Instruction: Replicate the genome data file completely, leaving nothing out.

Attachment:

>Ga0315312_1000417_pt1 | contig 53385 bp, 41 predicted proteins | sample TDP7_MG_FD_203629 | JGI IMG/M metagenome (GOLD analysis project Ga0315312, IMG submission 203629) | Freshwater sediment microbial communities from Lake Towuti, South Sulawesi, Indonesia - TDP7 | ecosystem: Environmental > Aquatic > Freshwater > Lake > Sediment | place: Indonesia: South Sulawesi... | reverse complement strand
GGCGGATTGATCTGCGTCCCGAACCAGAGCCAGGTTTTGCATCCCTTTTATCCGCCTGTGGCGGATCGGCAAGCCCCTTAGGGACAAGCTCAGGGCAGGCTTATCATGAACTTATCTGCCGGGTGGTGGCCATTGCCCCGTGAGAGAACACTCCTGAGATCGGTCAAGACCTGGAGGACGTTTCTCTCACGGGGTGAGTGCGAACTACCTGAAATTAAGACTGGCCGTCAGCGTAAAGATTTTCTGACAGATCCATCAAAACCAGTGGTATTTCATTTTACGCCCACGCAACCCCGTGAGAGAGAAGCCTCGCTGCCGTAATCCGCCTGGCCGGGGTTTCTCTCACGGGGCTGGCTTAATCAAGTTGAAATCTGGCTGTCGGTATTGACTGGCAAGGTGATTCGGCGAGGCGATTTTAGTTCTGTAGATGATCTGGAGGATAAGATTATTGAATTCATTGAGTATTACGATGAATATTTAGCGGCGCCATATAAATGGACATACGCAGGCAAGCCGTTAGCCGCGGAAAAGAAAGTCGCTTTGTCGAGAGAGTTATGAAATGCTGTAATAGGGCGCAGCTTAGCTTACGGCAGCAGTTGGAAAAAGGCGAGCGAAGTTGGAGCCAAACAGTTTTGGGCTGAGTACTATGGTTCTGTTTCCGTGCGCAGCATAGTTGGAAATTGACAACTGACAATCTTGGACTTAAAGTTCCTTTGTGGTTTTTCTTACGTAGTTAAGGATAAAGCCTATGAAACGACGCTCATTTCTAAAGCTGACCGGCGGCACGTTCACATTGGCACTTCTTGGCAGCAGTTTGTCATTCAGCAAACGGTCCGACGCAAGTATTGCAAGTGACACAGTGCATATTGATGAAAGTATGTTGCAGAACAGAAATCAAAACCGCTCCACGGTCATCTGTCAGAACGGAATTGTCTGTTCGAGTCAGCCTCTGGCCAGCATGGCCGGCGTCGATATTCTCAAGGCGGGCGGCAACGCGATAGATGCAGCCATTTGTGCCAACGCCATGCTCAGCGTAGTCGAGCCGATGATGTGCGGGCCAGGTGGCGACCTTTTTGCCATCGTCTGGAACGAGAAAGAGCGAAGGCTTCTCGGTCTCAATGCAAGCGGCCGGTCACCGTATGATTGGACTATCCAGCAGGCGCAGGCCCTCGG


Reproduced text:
>Ga0315312_1000417_pt1 | contig 53385 bp, 41 predicted proteins | sample TDP7_MG_FD_203629 | JGI IMG/M metagenome (GOLD analysis project Ga0315312, IMG submission 203629) | Freshwater sediment microbial communities from Lake Towuti, South Sulawesi, Indonesia - TDP7 | ecosystem: Environmental > Aquatic > Freshwater > Lake > Sediment | place: Indonesia: South Sulawesi... | reverse complement strand
GGCGGATTGATCTGCGTCCCGAACCAGAGCCAGGTTTTGCATCCCTTTTATCCGCCTGTGGCGGATCGGCAAGCCCCTTAGGGACAAGCTCAGGGCAGGCTTATCATGAACTTATCTGCCGGGTGGTGGCCATTGCCCCGTGAGAGAACACTCCTGAGATCGGTCAAGACCTGGAGGACGTTTCTCTCACGGGGTGAGTGCGAACTACCTGAAATTAAGACTGGCCGTCAGCGTAAAGATTTTCTGACAGATCCATCAAAACCAGTGGTATTTCATTTTACGCCCACGCAACCCCGTGAGAGAGAAGCCTCGCTGCCGTAATCCGCCTGGCCGGGGTTTCTCTCACGGGGCTGGCTTAATCAAGTTGAAATCTGGCTGTCGGTATTGACTGGCAAGGTGATTCGGCGAGGCGATTTTAGTTCTGTAGATGATCTGGAGGATAAGATTATTGAATTCATTGAGTATTACGATGAATATTTAGCGGCGCCATATAAATGGACATACGCAGGCAAGCCGTTAGCCGCGGAAAAGAAAGTCGCTTTGTCGAGAGAGTTATGAAATGCTGTAATAGGGCGCAGCTTAGCTTACGGCAGCAGTTGGAAAAAGGCGAGCGAAGTTGGAGCCAAACAGTTTTGGGCTGAGTACTATGGTTCTGTTTCCGTGCGCAGCATAGTTGGAAATTGACAACTGACAATCTTGGACTTAAAGTTCCTTTGTGGTTTTTCTTACGTAGTTAAGGATAAAGCCTATGAAACGACGCTCATTTCTAAAGCTGACCGGCGGCACGTTCACATTGGCACTTCTTGGCAGCAGTTTGTCATTCAGCAAACGGTCCGACGCAAGTATTGCAAGTGACACAGTGCATATTGATGAAAGTATGTTGCAGAACAGAAATCAAAACCGCTCCACGGTCATCTGTCAGAACGGAATTGTCTGTTCGAGTCAGCCTCTGGCCAGCATGGCCGGCGTCGATATTCTCAAGGCGGGCGGCAACGCGATAGATGCAGCCATTTGTGCCAACGCCATGCTCAGCGTAGTCGAGCCGATGATGTGCGGGCCAGGTGGCGACCTTTTTGCCATCGTCTGGAACGAGAAAGAGCGAAGGCTTCTCGGTCTCAATGCAAGCGGCCGGTCACCGTATGATTGGACTATCCAGCAGGCGCAGGCCCTCGG